In a recent conversation with a friend, it was decided that Downey Jr. was out there somewhere doing yoga, drinking smoothies and nattering endlessly about the political situation in Russia. It’s distinctly possible that none of these things is true (although I have it on good authority that he does yoga: his wife told James Lipton so, and you don’t lie to Lipton), but we don’t care. Those of us who love him love the possibility that he’s out of his mind. He can’t be typecast, he’s incapable of playing a scene straight (why have one emotion on your face when you can hit three or four simultaneously?), and his voice and delivery are unparalleled (he’s like Walken in that respect). If you think about it, you don’t know anyone quite like Downey Jr, which is just how his fans like it. You can’t pin him down, so he ends up coming across as a thoroughly spontaneous mover and shaker that lives to defy your expectations. Really, how can you resist?
That gal: Judy Greer
The appeal: Depends on the day. Sometimes she’s a bitch, others she’s a wallflower.
Greer has been hard for casting directors to peg over the years, which is a shame because she’s ripe with big screen potential. She’s often the bitchy sidekick, or the encouraging sidekick, or the back-stabbing sidekick... sometimes she’s all three. The role of Kitty Sanchez, George Bluth’s (Jeffrey Tambor) assistant and mistress over three seasons of Arrested Development, was probably the best use of her talents as a crazy, sexy, comedic delight prone to flashing poor Michael (Jason Bateman). Her face is angular, and, in the wrong lighting, can best be described as gaunt, but there’s something about her. She’s got an off kilter presence and warmth that translates well into barbs and emotional support. For some, there’s nothing better than a woman that can build you up and take you down with a few well-placed words.
That guy: Adrien Brody
The appeal: He’s beautiful.
The appeal makes him an obvious choice for Hollywood heartthrob, but he’s not. He’s too skinny, which makes him seem much taller than he is, but it also makes his head seem gargantuan in comparison. When you stick that beak on there, it’s kind of a mess. He doesn’t have the best track record when it comes to his post-Oscar role choices, and he has a tendency to wear the most ridiculous clothes out in public. But he’s so beautiful. There’s a bonus to having an angular face: when the right light hits, you’re transformed, illuminated in ways those with softer features can never be (they just end up as glowing orbs). Suddenly the angles are made delicate, and any harshness you may have read into those features washes away. They seemed carved out of the light, like a Caravaggio. As such, they slip past us into an eternity, at least for a moment. Can you blame us if we want to slip through, too?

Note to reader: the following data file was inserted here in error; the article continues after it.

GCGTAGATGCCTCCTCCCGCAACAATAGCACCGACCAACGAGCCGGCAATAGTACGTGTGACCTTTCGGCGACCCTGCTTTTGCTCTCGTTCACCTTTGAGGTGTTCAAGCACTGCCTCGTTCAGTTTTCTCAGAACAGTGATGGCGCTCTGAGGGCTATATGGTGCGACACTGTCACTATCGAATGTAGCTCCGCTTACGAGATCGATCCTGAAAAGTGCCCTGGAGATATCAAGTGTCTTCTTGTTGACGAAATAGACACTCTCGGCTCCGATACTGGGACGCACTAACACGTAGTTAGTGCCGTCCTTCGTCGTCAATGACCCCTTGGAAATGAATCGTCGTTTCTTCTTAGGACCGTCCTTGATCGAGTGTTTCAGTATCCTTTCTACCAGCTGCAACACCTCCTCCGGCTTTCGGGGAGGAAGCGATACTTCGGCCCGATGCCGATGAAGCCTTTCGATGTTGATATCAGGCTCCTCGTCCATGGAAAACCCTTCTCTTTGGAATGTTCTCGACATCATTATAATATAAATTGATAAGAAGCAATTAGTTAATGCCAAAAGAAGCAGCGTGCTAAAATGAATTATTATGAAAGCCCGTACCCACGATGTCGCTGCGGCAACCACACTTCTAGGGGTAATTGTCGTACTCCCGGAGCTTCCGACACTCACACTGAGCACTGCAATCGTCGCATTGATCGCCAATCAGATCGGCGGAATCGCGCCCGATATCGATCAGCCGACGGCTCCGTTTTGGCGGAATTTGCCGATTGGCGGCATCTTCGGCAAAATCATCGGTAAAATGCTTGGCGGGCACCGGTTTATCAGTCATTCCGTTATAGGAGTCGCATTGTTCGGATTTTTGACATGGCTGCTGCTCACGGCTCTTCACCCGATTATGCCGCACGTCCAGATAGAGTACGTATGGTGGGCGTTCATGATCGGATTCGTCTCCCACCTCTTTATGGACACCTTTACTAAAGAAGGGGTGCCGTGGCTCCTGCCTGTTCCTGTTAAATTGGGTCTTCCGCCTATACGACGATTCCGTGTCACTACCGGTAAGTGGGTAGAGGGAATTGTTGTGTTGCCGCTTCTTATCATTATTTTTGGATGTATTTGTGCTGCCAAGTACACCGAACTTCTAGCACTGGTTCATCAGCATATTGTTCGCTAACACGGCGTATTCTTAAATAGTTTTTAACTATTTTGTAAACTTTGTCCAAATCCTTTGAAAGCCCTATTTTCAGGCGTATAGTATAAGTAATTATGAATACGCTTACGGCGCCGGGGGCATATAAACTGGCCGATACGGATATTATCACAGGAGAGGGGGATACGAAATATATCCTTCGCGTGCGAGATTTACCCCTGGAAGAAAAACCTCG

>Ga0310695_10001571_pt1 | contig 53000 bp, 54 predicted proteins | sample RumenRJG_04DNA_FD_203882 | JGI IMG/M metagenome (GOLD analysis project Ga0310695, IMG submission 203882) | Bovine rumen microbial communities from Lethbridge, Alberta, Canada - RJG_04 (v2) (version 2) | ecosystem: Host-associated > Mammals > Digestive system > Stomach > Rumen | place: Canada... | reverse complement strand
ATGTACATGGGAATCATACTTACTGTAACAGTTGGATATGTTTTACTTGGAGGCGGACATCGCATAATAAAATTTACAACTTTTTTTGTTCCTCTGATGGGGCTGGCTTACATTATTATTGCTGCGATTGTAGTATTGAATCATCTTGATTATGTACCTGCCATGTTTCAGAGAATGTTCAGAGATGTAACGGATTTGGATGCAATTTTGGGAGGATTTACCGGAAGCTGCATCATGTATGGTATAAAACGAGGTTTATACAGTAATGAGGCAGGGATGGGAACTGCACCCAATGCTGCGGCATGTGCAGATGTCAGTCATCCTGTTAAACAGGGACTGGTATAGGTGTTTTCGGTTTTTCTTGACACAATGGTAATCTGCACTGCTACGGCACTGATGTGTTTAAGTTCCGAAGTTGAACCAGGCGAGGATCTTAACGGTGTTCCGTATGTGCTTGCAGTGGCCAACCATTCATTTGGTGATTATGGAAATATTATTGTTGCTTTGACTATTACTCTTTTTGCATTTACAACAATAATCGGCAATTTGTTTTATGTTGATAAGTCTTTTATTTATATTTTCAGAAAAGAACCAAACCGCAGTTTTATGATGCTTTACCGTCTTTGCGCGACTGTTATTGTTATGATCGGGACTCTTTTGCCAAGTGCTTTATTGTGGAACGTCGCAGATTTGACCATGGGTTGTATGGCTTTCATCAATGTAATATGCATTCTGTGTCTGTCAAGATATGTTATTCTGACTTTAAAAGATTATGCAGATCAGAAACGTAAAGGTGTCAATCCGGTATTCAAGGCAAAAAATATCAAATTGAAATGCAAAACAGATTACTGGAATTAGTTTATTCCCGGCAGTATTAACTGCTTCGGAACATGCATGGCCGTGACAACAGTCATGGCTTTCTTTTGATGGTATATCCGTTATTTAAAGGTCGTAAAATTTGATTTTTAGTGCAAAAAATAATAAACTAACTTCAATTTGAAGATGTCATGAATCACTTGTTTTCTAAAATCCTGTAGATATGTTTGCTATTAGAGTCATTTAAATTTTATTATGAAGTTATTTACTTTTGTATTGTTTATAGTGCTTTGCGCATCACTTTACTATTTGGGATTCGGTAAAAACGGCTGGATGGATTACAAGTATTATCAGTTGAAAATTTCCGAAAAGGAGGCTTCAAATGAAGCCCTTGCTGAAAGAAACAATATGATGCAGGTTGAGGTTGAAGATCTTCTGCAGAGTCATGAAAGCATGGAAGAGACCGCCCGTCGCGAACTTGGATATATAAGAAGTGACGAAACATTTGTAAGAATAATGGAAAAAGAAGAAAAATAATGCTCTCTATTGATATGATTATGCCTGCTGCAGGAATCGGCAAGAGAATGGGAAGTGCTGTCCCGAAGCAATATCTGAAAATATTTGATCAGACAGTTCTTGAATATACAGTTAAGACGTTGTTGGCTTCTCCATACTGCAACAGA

There were loads of other actors that could have been included on this list (Jason Schwartzman, Ioan Gruffudd, Maggie Gyllenhaal, Cillian Murphy and Liev Schreiber, to name a few), and others that you are yet hiding in the recesses of your mind for fear of what your friends would say. Don’t worry. For every, “That guy?” you’ve got, there’s one that your friend is keeping from you. And if not, if they only follow the mainstream and fall down at the thought of Brad and Angelina, well, you’re better off; like either of them would ever go out with one of your friends.
© 2008 April Yorke; licensee (Cult)ure Magazine.